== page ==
To apply this to dyslexia we have to identify the ‘disease’ and the ‘symptoms’. If the Dore Treatment is a placebo, the symptoms should reduces in intensity for a while but then return because the underlying problem or ‘disease’ still remains. Most dyslexia experts believe that dyslexia, the ‘disease’, is caused by a fundamental difference in the brain that cannot be changed. The ‘symptoms’ of this disease are reading problems, poor spelling, poor handwriting and poor short-term memory. Because the ‘disease’ is an unchangeable flaw, these symptoms can only be ameliorated. If a placebo works on dyslexia then we would expect one or more of those symptoms to show improvement and then return to its previous levels once the effect is lost.

A patient receiving a dyslexia treatment placebo might well do better in a spelling test than before because they believe they are being cured. This success would boast their confidence, helping them to learn new words and to make further progress in the next test. But if dyslexia is a lifelong condition that can only be ameliorated then this cycle of progress can only continue until the limits on the patient’s ability, placed on them by the underlying ‘disease’, are reached. Once this limit is reached the patient would lose faith in the placebo, the placebo effect would stop working, levels of confidence would drop and most of the improvements seen would disappear.

This does not appear to be the case. My own, other people’s anecdotal evidence, and research by Dore shows that the improvements gained whilst on the treatment remain and further improvements are seen after the treatment has stopped. Though the treatment has certainly not worked for some, no one has reported seeing significant improvements and then losing them once treatment stops.

This persistence of improvement is the clear sign that the Dore treatment is not working through a placebo effect but is making a permanent change in the brain.

None of this proves the underlying hypothesis of the Dore treatment that dyslexia is caused by an under-developed cerebellum or that the Dore treatment does anything but boast the patient’s confidence. But because the effects of the treatment are permanent it cannot be described as a placebo effect.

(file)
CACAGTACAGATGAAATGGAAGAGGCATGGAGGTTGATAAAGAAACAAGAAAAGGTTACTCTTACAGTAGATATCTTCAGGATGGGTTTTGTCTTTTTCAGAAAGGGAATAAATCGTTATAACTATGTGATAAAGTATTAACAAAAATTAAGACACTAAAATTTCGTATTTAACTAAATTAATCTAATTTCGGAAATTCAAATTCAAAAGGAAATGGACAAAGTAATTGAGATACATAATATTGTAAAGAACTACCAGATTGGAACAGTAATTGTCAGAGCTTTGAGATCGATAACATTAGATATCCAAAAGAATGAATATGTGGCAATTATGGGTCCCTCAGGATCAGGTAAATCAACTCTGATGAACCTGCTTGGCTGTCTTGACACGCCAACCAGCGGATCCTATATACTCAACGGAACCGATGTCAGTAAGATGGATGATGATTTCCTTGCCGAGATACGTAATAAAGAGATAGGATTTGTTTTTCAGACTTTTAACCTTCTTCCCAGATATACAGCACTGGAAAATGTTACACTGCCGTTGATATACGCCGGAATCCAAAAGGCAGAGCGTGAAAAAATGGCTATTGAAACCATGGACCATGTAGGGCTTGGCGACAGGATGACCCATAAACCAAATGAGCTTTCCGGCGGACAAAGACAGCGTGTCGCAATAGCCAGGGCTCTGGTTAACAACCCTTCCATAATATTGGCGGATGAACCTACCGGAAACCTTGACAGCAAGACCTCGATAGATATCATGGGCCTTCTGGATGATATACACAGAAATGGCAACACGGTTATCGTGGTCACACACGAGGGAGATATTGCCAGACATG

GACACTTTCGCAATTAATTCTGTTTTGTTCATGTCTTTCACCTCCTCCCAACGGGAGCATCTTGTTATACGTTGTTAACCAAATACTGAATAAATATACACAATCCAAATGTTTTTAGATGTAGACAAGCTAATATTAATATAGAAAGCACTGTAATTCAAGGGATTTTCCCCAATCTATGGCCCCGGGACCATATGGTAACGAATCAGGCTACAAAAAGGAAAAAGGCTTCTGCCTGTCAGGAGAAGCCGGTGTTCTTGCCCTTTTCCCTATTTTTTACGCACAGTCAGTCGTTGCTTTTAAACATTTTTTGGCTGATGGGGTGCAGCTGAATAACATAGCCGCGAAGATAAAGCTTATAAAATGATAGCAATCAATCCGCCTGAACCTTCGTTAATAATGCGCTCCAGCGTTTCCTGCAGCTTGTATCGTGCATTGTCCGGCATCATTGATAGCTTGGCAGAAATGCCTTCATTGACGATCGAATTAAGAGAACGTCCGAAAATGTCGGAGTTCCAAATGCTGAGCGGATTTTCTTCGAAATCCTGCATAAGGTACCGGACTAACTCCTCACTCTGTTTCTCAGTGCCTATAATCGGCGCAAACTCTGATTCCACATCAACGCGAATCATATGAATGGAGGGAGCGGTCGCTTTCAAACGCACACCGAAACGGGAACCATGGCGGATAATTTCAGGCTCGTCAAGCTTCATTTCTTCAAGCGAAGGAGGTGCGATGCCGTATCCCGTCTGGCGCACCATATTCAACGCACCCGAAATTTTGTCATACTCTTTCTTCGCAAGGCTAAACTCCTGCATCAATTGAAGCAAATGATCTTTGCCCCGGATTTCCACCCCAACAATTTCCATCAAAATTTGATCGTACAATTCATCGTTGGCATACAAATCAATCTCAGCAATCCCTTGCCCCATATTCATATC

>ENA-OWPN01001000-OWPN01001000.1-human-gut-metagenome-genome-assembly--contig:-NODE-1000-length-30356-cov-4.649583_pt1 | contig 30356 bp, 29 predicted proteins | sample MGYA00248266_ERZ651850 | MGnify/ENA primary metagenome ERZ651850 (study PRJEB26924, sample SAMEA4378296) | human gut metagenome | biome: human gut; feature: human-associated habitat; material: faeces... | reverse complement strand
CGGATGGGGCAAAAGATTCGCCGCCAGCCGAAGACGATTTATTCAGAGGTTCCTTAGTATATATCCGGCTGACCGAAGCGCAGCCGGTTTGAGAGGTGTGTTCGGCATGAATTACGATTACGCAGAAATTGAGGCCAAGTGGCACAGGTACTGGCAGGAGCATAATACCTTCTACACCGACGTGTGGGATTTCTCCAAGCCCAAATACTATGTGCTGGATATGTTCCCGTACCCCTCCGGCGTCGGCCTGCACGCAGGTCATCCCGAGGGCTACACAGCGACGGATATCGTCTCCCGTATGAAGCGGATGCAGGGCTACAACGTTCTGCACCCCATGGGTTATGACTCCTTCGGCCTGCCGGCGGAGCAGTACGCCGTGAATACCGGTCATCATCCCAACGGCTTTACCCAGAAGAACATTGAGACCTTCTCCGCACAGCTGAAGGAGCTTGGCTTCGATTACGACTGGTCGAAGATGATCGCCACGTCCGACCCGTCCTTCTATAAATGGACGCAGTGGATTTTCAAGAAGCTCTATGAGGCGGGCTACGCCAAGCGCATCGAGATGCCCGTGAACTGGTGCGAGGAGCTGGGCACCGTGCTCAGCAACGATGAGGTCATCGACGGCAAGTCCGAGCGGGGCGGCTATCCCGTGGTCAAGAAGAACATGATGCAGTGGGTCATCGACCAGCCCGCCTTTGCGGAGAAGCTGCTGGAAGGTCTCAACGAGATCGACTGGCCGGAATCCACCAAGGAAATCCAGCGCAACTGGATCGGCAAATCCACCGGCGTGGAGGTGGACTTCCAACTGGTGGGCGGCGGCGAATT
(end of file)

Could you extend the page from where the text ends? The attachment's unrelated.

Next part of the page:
Books, Science

Baby Einstein and Brainy Baby videos may reduce infants vocabulary according to new research

Over the last few years there has been an explosion of educational videos for very young infants (3 months+) such as Baby Einstein and Brainy Baby. However there has been little or no evidence of their effectiveness or any benefit for the millions of dollars parents are spending on these videos and toys.

In the first study on whether Baby Einstein videos work, Dr Frederick Zimmerman, examined the vocabularies of infants that watched baby training videos and compared them to infants that did not watch the videos. For every hour per day spent watching baby DVDs and videos, infants understood an average of six to eight fewer words than infants who did not watch them. Six to eight words doesn’t sound like very much but in children under 16 months of age that is a large percentage of their vocabulary.

This research is part of a much large project that is examining the effects of TV on young children’s involving over 1,000 families in the Minnesota and Washington areas. The researchers where surprised at the results showing Baby Einstein reduces vocabulary.

“The results surprised us, but they make sense. There are only a fixed number of hours that young babies are awake and alert. If the ‘alert time’ is spent in front of DVDs and TV instead of with people speaking in ‘parentese’ – that melodic speech we use with little ones – the babies are not getting the same linguistic experience,” said Meltzoff, who is the chair in psychology at the University of Washington.

In contrast to the Baby Einstein videos, babies whose parents read them books or told then stories had slightly better langauge skills. Whereas parents talking or reading to their children involves a range of language skills, the researchers believe the baby DVDs and videos tend to have little dialogue, short scenes, disconnected pictures and shows linguistically indescribable images such as a lava lamp.

Is it time to throw away all those Baby Einstein videos and toys? Well maybe. The research needs to be taken with a pinch of salt. Firstly the actual study has not been published and all that is available is a press release from the university. Close examinations of the actual results or the methods used in the study may cast doubts over the research. Secondly, the makers of these products would say the videos are tools to stimulate interaction between parent and child. It must be suspected that many parents simply place their infant in front of the TV and expect the video to entertain and educate the baby all by itself.

Once the study has been scrutinized and further work done on the subject, then we may be able to say for sure if Baby Einstein videos make a positive or negative effect on a child’s development. As the researchers themselves put it: